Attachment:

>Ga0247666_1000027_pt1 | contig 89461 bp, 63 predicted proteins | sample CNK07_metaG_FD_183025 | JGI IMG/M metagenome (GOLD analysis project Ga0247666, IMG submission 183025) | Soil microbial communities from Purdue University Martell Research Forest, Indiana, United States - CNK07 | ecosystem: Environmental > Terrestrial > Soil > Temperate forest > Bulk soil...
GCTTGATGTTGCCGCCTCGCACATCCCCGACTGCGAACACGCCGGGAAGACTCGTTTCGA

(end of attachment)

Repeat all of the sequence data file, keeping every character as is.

>Ga0247666_1000027_pt1 | contig 89461 bp, 63 predicted proteins | sample CNK07_metaG_FD_183025 | JGI IMG/M metagenome (GOLD analysis project Ga0247666, IMG submission 183025) | Soil microbial communities from Purdue University Martell Research Forest, Indiana, United States - CNK07 | ecosystem: Environmental > Terrestrial > Soil > Temperate forest > Bulk soil...
GCTTGATGTTGCCGCCTCGCACATCCCCGACTGCGAACACGCCGGGAAGACTCGTTTCGA